Caspar Hare presents a novel approach to questions of what we ought to do, and why we ought to do it. The traditional way to approach this subject is to begin by supposing a foundational principle, and then work out its implications. Consequentialists say that we ought to make the world impersonally better, for instance, while Kantian deontologists say that we ought to act on universalizable maxims. And contractualists say that we ought to act in accordance with the terms of certain hypothetical contracts. These principles are all grand and controversial. The motivating idea behind The Limits of Kindness is that we can tackle some of the most difficult problems in normative ethics by starting with a principle that is humble and uncontroversial. Being moral involves wanting particular other people to be better off. From these innocuous beginnings, Hare leads us to surprising conclusions about how we ought to resolve conflicts of interest, whether we ought to create some people rather than others, what we ought to want in an infinite world, when we ought to make sacrifices for the sake of needy strangers, and why we cannot, on pain of irrationality, attribute great importance to the boundaries between people.
The circulation of myths and misinformation are significant barriers in understanding the issues concerning refugees and asylum seekers. It is a complex and delicate subject that can be difficult to approach, and much of this information is both restricted and misleading or misunderstood.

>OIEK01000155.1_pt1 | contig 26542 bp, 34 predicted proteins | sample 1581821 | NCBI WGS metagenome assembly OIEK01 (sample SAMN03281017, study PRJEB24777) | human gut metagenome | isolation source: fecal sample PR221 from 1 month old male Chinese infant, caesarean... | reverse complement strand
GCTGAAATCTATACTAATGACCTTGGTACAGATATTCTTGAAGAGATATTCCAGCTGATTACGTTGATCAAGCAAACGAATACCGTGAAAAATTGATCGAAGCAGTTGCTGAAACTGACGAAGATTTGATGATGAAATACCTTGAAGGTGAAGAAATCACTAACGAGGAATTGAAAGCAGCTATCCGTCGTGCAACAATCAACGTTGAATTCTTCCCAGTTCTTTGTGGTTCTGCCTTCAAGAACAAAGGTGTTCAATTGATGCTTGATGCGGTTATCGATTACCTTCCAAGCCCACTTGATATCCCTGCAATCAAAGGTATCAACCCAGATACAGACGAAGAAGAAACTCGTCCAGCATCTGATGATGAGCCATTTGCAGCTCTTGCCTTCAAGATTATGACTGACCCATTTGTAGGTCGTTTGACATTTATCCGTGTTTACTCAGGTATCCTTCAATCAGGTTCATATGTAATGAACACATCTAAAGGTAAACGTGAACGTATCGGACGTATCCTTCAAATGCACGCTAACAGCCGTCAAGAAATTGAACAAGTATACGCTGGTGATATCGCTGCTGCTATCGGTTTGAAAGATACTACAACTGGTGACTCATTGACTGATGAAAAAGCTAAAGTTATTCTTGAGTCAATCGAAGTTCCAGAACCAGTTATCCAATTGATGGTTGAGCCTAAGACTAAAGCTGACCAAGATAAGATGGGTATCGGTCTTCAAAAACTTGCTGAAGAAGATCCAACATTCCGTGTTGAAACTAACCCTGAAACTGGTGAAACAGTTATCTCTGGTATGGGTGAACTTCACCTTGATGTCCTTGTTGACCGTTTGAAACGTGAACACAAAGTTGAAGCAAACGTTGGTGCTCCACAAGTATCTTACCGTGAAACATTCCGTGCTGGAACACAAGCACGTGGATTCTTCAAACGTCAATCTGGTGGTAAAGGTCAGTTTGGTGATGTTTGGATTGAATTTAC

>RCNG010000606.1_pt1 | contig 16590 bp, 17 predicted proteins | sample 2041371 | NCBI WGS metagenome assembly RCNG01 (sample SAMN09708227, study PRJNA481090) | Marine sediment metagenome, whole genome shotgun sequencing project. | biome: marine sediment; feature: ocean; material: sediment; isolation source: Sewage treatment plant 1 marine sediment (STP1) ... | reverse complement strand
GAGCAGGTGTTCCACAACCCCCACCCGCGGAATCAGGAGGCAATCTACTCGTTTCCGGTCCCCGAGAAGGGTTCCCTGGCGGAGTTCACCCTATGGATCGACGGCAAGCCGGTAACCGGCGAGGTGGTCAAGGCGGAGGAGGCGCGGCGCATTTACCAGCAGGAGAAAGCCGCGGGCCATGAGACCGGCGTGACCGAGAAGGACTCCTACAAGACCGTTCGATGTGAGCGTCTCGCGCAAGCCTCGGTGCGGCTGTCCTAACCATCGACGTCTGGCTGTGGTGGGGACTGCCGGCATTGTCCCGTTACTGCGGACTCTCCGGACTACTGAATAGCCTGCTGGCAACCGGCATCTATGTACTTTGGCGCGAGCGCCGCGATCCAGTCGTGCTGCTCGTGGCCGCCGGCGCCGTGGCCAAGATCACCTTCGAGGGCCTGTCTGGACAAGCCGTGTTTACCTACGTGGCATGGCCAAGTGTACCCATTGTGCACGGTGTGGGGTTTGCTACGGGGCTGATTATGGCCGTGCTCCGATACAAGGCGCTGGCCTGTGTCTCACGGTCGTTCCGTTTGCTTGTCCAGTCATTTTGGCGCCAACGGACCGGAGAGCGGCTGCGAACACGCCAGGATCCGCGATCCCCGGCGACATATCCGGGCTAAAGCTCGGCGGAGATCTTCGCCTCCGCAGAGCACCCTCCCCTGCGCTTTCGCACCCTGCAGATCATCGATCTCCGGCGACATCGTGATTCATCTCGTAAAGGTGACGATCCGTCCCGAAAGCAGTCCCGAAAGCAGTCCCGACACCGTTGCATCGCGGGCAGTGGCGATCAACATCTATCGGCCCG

Re:Refugees is a two-part resource book educating us with the truth behind common myths and questions regarding refugees and asylum seekers and provides terminology frequently used in conversation, allowing us to understand the impact and power these words have. When informed with the truth, we gain clearer insight and a genuine understanding towards refugees, enabling us to appropriately respond to the realities of the refugee plight.
This book is designed for aid workers or anyone interested in the field. I envisioned for it to be purchased online and could be supplied and distributed by NGOs to reach their networks and communities.
Artwork by Natalie Shue, Australia.